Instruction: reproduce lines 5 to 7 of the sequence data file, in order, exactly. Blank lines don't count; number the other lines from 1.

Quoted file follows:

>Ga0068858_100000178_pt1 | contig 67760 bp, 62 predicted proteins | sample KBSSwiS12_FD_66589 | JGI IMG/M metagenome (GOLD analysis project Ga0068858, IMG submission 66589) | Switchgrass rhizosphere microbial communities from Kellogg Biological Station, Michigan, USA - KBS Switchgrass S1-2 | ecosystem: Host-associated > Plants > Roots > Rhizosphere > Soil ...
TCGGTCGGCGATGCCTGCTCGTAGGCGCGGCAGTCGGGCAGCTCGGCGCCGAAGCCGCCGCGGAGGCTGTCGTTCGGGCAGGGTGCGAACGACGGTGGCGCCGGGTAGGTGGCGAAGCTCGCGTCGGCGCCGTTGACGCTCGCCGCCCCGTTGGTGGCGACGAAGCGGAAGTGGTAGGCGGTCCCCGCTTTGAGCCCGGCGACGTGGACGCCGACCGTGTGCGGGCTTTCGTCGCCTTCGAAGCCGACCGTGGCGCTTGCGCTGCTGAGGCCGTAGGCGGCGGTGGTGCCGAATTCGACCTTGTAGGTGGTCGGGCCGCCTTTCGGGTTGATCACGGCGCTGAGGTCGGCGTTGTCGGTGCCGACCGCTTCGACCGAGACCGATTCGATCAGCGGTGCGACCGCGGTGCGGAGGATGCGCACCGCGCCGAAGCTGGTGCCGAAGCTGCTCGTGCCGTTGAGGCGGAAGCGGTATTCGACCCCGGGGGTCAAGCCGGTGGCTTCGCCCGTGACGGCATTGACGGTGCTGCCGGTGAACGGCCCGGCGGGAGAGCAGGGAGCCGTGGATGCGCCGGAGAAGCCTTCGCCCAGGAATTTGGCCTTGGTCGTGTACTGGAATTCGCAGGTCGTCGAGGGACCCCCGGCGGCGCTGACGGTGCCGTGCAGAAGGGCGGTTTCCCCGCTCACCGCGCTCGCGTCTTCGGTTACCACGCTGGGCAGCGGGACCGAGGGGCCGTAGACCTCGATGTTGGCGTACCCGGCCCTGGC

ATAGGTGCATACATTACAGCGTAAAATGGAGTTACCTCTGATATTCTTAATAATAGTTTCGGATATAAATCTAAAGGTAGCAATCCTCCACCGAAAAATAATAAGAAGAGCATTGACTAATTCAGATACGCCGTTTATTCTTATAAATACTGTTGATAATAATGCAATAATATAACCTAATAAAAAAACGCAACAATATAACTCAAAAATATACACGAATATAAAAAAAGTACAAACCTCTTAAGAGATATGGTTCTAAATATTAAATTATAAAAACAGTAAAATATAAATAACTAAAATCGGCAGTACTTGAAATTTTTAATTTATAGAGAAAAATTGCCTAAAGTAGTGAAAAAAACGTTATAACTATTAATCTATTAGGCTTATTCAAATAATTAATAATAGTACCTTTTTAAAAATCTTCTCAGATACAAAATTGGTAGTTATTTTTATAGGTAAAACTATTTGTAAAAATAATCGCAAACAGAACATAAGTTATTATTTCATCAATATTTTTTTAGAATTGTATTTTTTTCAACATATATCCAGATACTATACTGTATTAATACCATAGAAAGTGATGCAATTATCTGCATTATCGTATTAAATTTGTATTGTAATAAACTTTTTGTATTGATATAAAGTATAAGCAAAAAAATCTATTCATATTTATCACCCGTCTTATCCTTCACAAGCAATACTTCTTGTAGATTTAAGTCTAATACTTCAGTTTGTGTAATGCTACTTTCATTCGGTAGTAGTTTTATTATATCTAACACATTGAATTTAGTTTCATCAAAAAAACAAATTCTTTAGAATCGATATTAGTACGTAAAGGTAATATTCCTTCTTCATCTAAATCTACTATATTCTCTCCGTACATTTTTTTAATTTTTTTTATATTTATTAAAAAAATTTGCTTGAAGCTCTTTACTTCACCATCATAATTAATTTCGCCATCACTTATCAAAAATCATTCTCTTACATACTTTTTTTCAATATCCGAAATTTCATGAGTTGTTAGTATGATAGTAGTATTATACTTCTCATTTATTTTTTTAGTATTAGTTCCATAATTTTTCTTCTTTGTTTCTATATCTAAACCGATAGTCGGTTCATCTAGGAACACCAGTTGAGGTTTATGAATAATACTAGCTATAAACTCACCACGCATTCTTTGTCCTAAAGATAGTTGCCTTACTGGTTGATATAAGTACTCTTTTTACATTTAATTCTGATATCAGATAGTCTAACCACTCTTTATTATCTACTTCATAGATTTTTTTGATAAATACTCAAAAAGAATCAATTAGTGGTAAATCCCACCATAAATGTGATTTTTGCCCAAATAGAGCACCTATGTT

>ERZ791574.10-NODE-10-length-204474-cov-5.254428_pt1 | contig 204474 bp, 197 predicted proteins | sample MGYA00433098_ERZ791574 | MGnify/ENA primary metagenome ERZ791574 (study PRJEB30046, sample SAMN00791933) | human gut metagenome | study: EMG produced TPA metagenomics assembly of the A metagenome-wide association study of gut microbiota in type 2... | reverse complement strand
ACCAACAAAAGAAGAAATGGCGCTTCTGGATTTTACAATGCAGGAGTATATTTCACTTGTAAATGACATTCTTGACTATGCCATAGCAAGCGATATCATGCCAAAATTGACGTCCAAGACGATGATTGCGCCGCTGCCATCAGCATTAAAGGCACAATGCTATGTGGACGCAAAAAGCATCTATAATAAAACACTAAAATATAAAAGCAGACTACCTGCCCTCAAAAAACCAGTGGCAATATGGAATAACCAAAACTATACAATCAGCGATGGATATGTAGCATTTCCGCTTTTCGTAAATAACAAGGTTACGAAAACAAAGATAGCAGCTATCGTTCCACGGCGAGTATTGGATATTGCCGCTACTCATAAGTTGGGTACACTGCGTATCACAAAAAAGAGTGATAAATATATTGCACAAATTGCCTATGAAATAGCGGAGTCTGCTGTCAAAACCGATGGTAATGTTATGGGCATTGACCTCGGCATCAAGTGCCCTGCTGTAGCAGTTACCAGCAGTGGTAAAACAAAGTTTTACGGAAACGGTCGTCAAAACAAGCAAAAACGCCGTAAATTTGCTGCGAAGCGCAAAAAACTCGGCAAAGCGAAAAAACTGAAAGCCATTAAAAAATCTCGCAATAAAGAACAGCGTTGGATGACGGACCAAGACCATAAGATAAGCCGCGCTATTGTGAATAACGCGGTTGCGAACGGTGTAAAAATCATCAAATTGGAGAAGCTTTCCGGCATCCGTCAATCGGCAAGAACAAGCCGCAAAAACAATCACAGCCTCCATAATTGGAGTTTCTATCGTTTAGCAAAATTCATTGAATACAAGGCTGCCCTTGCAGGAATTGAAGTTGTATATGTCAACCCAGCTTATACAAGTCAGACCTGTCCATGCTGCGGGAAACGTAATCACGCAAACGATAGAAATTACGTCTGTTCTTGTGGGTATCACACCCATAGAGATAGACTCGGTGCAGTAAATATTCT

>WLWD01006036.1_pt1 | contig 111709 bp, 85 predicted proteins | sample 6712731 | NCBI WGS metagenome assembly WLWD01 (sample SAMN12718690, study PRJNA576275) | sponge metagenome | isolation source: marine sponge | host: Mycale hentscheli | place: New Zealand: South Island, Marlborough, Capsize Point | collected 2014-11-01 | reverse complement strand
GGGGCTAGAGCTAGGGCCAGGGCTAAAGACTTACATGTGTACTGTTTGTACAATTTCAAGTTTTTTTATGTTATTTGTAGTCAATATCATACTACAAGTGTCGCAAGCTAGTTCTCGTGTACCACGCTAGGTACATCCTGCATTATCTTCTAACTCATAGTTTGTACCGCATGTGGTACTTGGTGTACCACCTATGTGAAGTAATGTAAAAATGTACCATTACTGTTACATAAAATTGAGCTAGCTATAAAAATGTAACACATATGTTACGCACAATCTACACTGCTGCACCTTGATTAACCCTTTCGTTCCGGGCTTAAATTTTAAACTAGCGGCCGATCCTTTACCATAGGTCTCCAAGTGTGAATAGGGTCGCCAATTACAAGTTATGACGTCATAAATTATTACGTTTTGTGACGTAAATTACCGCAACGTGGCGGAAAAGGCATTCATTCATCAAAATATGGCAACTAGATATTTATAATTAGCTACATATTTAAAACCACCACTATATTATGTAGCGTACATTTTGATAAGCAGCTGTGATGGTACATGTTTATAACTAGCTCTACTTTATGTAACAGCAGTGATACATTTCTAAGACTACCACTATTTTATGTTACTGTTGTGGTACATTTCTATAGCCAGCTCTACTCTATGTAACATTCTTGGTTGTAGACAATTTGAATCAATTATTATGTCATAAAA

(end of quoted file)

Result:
ACCAACAAAAGAAGAAATGGCGCTTCTGGATTTTACAATGCAGGAGTATATTTCACTTGTAAATGACATTCTTGACTATGCCATAGCAAGCGATATCATGCCAAAATTGACGTCCAAGACGATGATTGCGCCGCTGCCATCAGCATTAAAGGCACAATGCTATGTGGACGCAAAAAGCATCTATAATAAAACACTAAAATATAAAAGCAGACTACCTGCCCTCAAAAAACCAGTGGCAATATGGAATAACCAAAACTATACAATCAGCGATGGATATGTAGCATTTCCGCTTTTCGTAAATAACAAGGTTACGAAAACAAAGATAGCAGCTATCGTTCCACGGCGAGTATTGGATATTGCCGCTACTCATAAGTTGGGTACACTGCGTATCACAAAAAAGAGTGATAAATATATTGCACAAATTGCCTATGAAATAGCGGAGTCTGCTGTCAAAACCGATGGTAATGTTATGGGCATTGACCTCGGCATCAAGTGCCCTGCTGTAGCAGTTACCAGCAGTGGTAAAACAAAGTTTTACGGAAACGGTCGTCAAAACAAGCAAAAACGCCGTAAATTTGCTGCGAAGCGCAAAAAACTCGGCAAAGCGAAAAAACTGAAAGCCATTAAAAAATCTCGCAATAAAGAACAGCGTTGGATGACGGACCAAGACCATAAGATAAGCCGCGCTATTGTGAATAACGCGGTTGCGAACGGTGTAAAAATCATCAAATTGGAGAAGCTTTCCGGCATCCGTCAATCGGCAAGAACAAGCCGCAAAAACAATCACAGCCTCCATAATTGGAGTTTCTATCGTTTAGCAAAATTCATTGAATACAAGGCTGCCCTTGCAGGAATTGAAGTTGTATATGTCAACCCAGCTTATACAAGTCAGACCTGTCCATGCTGCGGGAAACGTAATCACGCAAACGATAGAAATTACGTCTGTTCTTGTGGGTATCACACCCATAGAGATAGACTCGGTGCAGTAAATATTCT

>WLWD01006036.1_pt1 | contig 111709 bp, 85 predicted proteins | sample 6712731 | NCBI WGS metagenome assembly WLWD01 (sample SAMN12718690, study PRJNA576275) | sponge metagenome | isolation source: marine sponge | host: Mycale hentscheli | place: New Zealand: South Island, Marlborough, Capsize Point | collected 2014-11-01 | reverse complement strand
GGGGCTAGAGCTAGGGCCAGGGCTAAAGACTTACATGTGTACTGTTTGTACAATTTCAAGTTTTTTTATGTTATTTGTAGTCAATATCATACTACAAGTGTCGCAAGCTAGTTCTCGTGTACCACGCTAGGTACATCCTGCATTATCTTCTAACTCATAGTTTGTACCGCATGTGGTACTTGGTGTACCACCTATGTGAAGTAATGTAAAAATGTACCATTACTGTTACATAAAATTGAGCTAGCTATAAAAATGTAACACATATGTTACGCACAATCTACACTGCTGCACCTTGATTAACCCTTTCGTTCCGGGCTTAAATTTTAAACTAGCGGCCGATCCTTTACCATAGGTCTCCAAGTGTGAATAGGGTCGCCAATTACAAGTTATGACGTCATAAATTATTACGTTTTGTGACGTAAATTACCGCAACGTGGCGGAAAAGGCATTCATTCATCAAAATATGGCAACTAGATATTTATAATTAGCTACATATTTAAAACCACCACTATATTATGTAGCGTACATTTTGATAAGCAGCTGTGATGGTACATGTTTATAACTAGCTCTACTTTATGTAACAGCAGTGATACATTTCTAAGACTACCACTATTTTATGTTACTGTTGTGGTACATTTCTATAGCCAGCTCTACTCTATGTAACATTCTTGGTTGTAGACAATTTGAATCAATTATTATGTCATAAAA